By Phil Anastasia
The old gym looks the same: Painted brick walls adorned with banners that celebrate some of the best players and teams in New Jersey basketball history.
The floor at center court still is painted to commemorate 11 state championship seasons.
And just beyond the three-point line, the writing on the floor still reminds everyone of the most famous coach to prowl the sideline in front of the Camden bench. This is, after all: "Clarence Turner Gymnasium."
But make no mistake: Monday night was the start of a new era in Camden High School basketball.
"Go, go, go," new coach John Valore yelled during his first practice as Camden's new basketball coach.
Valore, who was appointed as Camden's coach by the state department of education's monitor of the school system on May 31, put his new players through a two-hour practice that emphasized conditioning, ball-handling and three-point shooting.
Valore was helped by three former Camden players who combined for nearly 7,000 points during their careers in purple and gold: Vic Carstarphen (class of 1988), Arthur Barclay (2000) and Dajuan Wagner (2001).
"I just want to give back," said Carstarphen, who led Camden to a pair of Group 4 state titles and also was a standout player for John Chaney at Temple University.
Carstarphen and Barclay, an all-state center on Camden's 2000 Tournament of Champions-winning team who later played at Memphis, plan to be members of Valore's coaching staff.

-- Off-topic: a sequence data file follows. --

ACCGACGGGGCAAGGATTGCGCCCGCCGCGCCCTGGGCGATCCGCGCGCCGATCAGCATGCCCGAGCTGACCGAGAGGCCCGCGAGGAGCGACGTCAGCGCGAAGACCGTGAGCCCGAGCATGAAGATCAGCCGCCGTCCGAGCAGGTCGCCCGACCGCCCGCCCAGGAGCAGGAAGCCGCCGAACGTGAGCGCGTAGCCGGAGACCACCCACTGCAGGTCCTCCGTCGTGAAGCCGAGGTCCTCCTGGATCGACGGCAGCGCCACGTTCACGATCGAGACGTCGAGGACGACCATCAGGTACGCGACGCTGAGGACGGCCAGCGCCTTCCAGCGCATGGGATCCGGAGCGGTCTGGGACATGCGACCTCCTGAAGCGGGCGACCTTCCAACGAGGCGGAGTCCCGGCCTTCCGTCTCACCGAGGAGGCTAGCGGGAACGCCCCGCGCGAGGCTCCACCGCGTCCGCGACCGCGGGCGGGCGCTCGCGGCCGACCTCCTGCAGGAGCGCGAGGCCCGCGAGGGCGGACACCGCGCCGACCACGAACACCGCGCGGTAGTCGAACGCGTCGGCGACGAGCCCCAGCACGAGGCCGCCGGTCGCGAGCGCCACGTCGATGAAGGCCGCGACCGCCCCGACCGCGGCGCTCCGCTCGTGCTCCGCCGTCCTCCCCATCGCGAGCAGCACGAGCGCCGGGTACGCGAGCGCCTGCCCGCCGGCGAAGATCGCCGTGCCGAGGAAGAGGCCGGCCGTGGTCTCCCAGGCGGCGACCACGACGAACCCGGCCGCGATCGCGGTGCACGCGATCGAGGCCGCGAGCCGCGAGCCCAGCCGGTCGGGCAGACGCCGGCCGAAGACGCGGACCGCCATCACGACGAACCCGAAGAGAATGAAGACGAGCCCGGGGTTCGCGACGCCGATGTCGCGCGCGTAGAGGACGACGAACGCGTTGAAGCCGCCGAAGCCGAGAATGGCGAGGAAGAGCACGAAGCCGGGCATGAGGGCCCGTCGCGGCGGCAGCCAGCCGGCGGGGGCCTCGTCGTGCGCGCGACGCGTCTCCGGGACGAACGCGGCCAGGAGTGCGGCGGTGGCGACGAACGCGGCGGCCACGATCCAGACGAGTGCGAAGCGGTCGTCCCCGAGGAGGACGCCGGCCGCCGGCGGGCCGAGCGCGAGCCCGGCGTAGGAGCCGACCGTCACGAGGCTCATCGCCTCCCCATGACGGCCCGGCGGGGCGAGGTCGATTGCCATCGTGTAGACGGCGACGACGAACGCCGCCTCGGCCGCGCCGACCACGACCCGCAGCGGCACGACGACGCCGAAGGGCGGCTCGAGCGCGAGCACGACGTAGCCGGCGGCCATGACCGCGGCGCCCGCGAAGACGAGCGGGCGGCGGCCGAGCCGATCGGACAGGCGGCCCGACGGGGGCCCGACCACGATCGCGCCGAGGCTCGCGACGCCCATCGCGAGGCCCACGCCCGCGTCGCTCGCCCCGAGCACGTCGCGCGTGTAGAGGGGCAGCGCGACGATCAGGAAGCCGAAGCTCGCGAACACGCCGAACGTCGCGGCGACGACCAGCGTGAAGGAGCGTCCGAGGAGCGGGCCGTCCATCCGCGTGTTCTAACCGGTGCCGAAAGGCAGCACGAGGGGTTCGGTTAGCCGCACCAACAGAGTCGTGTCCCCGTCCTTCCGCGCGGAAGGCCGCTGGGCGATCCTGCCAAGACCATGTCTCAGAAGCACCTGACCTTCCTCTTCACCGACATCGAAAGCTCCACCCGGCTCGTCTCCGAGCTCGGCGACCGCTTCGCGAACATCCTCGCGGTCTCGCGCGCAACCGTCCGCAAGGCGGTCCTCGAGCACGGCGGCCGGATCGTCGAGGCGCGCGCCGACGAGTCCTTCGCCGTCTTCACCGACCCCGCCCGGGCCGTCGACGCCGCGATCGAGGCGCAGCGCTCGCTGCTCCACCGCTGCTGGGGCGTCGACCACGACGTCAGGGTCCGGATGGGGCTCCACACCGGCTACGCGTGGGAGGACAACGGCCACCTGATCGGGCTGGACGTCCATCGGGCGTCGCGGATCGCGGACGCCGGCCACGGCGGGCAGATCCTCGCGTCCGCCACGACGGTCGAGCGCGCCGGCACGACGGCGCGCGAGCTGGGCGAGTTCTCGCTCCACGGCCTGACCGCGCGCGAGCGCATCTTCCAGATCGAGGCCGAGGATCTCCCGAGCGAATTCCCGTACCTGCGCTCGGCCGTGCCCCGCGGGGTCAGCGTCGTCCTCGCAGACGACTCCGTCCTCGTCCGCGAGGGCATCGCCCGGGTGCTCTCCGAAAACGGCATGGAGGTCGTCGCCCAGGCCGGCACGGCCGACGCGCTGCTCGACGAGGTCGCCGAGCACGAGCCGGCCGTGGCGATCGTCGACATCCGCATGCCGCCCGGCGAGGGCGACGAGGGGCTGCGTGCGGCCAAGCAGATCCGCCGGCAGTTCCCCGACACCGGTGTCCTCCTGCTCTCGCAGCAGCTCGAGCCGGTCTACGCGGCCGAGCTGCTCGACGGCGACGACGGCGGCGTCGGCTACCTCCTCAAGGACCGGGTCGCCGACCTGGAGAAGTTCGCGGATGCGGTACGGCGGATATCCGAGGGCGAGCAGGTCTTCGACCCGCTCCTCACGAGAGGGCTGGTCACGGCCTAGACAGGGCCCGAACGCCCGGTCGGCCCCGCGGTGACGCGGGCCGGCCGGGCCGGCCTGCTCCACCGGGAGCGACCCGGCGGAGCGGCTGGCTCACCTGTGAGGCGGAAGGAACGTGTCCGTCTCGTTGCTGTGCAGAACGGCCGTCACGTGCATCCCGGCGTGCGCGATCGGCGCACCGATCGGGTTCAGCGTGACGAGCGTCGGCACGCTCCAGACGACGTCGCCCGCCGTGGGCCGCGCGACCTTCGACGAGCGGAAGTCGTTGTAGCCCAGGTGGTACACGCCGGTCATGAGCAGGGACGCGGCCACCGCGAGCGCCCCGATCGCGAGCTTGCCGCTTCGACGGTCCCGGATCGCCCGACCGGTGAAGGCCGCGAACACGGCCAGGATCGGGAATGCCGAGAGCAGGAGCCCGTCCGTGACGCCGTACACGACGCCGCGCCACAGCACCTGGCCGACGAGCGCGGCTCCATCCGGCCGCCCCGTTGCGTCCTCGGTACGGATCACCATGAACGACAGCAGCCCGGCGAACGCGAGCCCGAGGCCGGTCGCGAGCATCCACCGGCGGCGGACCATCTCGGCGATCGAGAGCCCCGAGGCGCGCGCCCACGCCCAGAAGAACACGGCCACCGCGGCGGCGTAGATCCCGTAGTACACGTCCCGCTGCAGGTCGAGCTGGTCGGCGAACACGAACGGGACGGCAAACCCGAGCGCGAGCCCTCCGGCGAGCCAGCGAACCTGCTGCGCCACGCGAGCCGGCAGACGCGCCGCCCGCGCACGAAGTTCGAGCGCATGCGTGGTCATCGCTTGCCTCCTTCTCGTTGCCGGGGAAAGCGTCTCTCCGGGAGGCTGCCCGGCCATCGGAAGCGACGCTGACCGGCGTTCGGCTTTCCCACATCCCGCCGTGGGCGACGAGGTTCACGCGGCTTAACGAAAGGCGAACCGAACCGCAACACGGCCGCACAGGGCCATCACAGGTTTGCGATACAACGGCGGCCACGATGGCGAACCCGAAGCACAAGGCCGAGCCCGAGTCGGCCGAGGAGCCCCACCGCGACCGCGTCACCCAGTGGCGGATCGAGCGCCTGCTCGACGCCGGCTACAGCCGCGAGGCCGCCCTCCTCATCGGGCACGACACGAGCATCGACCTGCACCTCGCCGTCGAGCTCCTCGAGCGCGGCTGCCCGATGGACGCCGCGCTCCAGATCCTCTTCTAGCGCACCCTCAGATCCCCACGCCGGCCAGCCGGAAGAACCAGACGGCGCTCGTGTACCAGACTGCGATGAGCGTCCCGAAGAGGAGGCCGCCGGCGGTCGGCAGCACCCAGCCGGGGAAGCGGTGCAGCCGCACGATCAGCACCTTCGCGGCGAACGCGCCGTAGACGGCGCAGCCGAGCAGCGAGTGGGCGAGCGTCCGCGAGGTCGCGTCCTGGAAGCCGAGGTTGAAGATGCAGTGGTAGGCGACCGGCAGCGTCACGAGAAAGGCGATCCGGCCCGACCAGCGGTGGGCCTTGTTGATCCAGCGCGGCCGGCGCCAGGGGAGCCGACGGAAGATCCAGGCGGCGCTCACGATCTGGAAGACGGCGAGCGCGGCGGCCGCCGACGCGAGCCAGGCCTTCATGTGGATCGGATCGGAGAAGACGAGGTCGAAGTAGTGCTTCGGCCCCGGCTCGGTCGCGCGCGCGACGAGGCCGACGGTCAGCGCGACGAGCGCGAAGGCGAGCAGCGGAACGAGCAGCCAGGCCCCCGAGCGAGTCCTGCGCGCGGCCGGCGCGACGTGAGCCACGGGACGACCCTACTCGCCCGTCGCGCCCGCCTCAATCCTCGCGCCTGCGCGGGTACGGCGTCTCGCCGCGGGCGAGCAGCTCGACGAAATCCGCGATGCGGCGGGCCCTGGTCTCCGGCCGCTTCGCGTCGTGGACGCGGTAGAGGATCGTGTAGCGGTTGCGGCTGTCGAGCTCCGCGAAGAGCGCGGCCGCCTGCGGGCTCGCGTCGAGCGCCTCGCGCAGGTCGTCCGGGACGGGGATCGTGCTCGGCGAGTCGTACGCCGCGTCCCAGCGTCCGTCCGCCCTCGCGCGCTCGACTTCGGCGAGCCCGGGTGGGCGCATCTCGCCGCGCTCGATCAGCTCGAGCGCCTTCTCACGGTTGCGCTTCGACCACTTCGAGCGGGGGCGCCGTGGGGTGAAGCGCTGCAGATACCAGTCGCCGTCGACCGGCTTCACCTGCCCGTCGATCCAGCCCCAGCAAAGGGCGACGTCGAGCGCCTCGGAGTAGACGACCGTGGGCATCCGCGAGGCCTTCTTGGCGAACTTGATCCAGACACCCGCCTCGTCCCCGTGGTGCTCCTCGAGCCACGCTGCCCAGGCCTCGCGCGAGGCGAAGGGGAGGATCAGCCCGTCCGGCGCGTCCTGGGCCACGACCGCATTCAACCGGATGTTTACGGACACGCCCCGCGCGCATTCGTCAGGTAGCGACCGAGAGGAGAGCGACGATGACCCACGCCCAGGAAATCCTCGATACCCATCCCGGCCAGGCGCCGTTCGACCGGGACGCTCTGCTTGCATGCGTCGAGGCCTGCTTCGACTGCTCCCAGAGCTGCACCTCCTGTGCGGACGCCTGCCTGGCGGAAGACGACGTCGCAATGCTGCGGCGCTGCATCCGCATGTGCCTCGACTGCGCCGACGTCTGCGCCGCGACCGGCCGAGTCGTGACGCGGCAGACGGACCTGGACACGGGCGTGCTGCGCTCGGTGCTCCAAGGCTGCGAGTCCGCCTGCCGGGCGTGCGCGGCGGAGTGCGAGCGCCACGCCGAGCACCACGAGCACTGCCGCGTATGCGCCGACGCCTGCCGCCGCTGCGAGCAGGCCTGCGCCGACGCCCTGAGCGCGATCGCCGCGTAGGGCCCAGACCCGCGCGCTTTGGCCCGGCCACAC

Wagner, widely regarded as the best player in South Jersey history and the No. 6 pick in the 2002 NBA draft, plans to assist the program in an unofficial capacity.
"These guys and a lot of other people are the reason I'm here," Valore said of the former players as well as others in the school, city and the area basketball community who have been supportive of his move to take command perhaps the most storied athletic program in South Jersey history. "I'm surrounded by some great people."
Valore, 68, has first-hand knowledge of Camden's legacy. He was the head coach for 35 years at Cherry Hill East, and his best teams used to battle some of Turner's top teams at Camden.
"I never saw this happening," Valore said of becoming Camden's coach. "But it's a great opportunity. It keeps me in coaching, and that's what I want to do. I want to be out here, working with these kids."
There were about 15 players at Camden's first practice of the summer, including key members of last season's South Jersey Group 3 champions such as junior Tavaris Headen and freshmen Jamal Holloway and Brad Hawkins.
Valore kept the Panthers moving with a series of drills designed to help the players become comfortable with his fast-paced system.
"Just hearing and watching the man, he knows basketball," said Jamal Holloway, whose son of the same name was a top rebounder for the Panthers as a freshman. "He's real detailed, real precise."
Dhamiri Maddred, whose son Jamil is a member of the team, said "a lot of the faithfuls are upset," in reference to rumblings in the city over the suspension of former coach Cetshwayo Byrd as well as a hiring of Valore.
Maddred said Valore deserves a chance to prove he can be a success at Camden.
"Kids are kids," Maddred said. "The more he interacts with them, the better things will go."
Valore said he plans to install a high-tempo offensive system that features quick transition and a lot of three-point shooting.
"If you make shots, you win," Valore told his players. "If you miss shots, you lose."
Valore plans to practice Monday through Thursday until early August.
"We have 28-30 days to get things in," Valore said. "If they show up each and every day, we'll get better."
Valore said he was impressed with his new players.
"We don't have a lot of height but we have a lot of athletic ability," Valore said. "I want to get up and down the floor. If we get the system in, we could be exciting."
Contact Phil Anastasia at firstname.lastname@example.org. Follow @PhilAnastasia on Twitter.